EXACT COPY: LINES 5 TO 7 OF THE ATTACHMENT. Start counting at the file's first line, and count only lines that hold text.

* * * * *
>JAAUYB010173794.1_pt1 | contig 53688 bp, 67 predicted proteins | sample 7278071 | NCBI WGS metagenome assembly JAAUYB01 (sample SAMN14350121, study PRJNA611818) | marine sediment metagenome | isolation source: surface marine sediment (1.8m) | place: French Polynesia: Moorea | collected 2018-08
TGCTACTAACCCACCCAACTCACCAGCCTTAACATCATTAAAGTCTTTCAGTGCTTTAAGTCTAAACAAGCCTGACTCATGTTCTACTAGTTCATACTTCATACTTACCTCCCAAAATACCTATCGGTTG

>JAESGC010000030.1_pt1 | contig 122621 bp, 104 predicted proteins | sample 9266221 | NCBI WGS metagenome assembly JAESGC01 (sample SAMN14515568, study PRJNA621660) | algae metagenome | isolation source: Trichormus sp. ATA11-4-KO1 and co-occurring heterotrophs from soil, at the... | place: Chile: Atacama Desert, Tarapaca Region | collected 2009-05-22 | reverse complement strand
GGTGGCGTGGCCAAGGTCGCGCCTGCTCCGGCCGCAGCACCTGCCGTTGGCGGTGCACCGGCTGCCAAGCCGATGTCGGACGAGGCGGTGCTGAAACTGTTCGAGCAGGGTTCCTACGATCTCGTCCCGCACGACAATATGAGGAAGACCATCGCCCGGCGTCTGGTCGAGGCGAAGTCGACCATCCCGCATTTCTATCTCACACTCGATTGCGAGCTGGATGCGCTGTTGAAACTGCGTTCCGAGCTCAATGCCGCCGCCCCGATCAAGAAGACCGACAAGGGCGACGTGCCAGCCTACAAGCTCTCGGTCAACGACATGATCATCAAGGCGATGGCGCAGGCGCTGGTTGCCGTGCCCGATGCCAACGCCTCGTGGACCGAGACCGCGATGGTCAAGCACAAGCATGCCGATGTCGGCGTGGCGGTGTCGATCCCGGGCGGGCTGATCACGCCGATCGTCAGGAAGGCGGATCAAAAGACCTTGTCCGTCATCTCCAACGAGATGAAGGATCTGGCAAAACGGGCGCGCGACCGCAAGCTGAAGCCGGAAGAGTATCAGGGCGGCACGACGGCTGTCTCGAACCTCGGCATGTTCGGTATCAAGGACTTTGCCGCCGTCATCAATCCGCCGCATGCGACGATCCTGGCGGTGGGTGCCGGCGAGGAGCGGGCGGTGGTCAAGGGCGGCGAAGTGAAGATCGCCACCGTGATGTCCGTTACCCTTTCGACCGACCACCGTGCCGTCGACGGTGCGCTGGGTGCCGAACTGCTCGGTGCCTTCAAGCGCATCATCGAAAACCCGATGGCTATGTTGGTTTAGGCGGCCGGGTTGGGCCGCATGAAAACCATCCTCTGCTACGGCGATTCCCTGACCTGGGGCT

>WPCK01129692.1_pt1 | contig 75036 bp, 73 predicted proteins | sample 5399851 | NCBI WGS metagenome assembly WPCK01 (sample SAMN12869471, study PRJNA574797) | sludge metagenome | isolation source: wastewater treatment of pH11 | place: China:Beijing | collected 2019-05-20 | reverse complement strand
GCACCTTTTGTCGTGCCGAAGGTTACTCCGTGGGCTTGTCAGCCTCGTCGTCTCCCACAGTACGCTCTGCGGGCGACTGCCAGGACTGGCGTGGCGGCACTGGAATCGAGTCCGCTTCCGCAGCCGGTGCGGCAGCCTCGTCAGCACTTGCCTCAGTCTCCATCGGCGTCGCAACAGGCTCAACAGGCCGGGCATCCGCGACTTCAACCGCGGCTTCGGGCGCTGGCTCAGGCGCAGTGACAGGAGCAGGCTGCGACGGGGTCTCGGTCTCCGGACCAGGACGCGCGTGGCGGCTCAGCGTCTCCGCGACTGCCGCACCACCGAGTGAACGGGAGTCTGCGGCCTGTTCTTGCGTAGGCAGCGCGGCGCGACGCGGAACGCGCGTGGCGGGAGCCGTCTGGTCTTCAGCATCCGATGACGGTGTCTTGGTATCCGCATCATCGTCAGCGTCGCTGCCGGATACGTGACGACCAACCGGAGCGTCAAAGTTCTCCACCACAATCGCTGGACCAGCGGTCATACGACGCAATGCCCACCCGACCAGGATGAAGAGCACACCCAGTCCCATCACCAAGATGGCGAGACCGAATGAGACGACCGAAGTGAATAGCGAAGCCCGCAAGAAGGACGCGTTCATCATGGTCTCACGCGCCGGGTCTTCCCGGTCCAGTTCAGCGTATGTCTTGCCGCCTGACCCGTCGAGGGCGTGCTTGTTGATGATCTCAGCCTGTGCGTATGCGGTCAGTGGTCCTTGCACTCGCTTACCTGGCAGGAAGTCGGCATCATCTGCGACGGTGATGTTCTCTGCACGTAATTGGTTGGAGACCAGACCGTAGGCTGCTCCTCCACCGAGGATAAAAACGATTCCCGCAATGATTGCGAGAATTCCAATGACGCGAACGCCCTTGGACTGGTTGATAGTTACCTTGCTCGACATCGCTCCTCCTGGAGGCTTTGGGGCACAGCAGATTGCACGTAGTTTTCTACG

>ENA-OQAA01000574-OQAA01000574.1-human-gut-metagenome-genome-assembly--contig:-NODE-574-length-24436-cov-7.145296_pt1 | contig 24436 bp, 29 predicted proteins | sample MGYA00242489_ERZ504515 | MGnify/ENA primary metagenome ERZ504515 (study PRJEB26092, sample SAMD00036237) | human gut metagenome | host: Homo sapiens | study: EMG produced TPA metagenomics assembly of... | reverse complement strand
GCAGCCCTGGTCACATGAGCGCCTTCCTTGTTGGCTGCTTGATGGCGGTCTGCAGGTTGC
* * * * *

>WPCK01129692.1_pt1 | contig 75036 bp, 73 predicted proteins | sample 5399851 | NCBI WGS metagenome assembly WPCK01 (sample SAMN12869471, study PRJNA574797) | sludge metagenome | isolation source: wastewater treatment of pH11 | place: China:Beijing | collected 2019-05-20 | reverse complement strand
GCACCTTTTGTCGTGCCGAAGGTTACTCCGTGGGCTTGTCAGCCTCGTCGTCTCCCACAGTACGCTCTGCGGGCGACTGCCAGGACTGGCGTGGCGGCACTGGAATCGAGTCCGCTTCCGCAGCCGGTGCGGCAGCCTCGTCAGCACTTGCCTCAGTCTCCATCGGCGTCGCAACAGGCTCAACAGGCCGGGCATCCGCGACTTCAACCGCGGCTTCGGGCGCTGGCTCAGGCGCAGTGACAGGAGCAGGCTGCGACGGGGTCTCGGTCTCCGGACCAGGACGCGCGTGGCGGCTCAGCGTCTCCGCGACTGCCGCACCACCGAGTGAACGGGAGTCTGCGGCCTGTTCTTGCGTAGGCAGCGCGGCGCGACGCGGAACGCGCGTGGCGGGAGCCGTCTGGTCTTCAGCATCCGATGACGGTGTCTTGGTATCCGCATCATCGTCAGCGTCGCTGCCGGATACGTGACGACCAACCGGAGCGTCAAAGTTCTCCACCACAATCGCTGGACCAGCGGTCATACGACGCAATGCCCACCCGACCAGGATGAAGAGCACACCCAGTCCCATCACCAAGATGGCGAGACCGAATGAGACGACCGAAGTGAATAGCGAAGCCCGCAAGAAGGACGCGTTCATCATGGTCTCACGCGCCGGGTCTTCCCGGTCCAGTTCAGCGTATGTCTTGCCGCCTGACCCGTCGAGGGCGTGCTTGTTGATGATCTCAGCCTGTGCGTATGCGGTCAGTGGTCCTTGCACTCGCTTACCTGGCAGGAAGTCGGCATCATCTGCGACGGTGATGTTCTCTGCACGTAATTGGTTGGAGACCAGACCGTAGGCTGCTCCTCCACCGAGGATAAAAACGATTCCCGCAATGATTGCGAGAATTCCAATGACGCGAACGCCCTTGGACTGGTTGATAGTTACCTTGCTCGACATCGCTCCTCCTGGAGGCTTTGGGGCACAGCAGATTGCACGTAGTTTTCTACG

>ENA-OQAA01000574-OQAA01000574.1-human-gut-metagenome-genome-assembly--contig:-NODE-574-length-24436-cov-7.145296_pt1 | contig 24436 bp, 29 predicted proteins | sample MGYA00242489_ERZ504515 | MGnify/ENA primary metagenome ERZ504515 (study PRJEB26092, sample SAMD00036237) | human gut metagenome | host: Homo sapiens | study: EMG produced TPA metagenomics assembly of... | reverse complement strand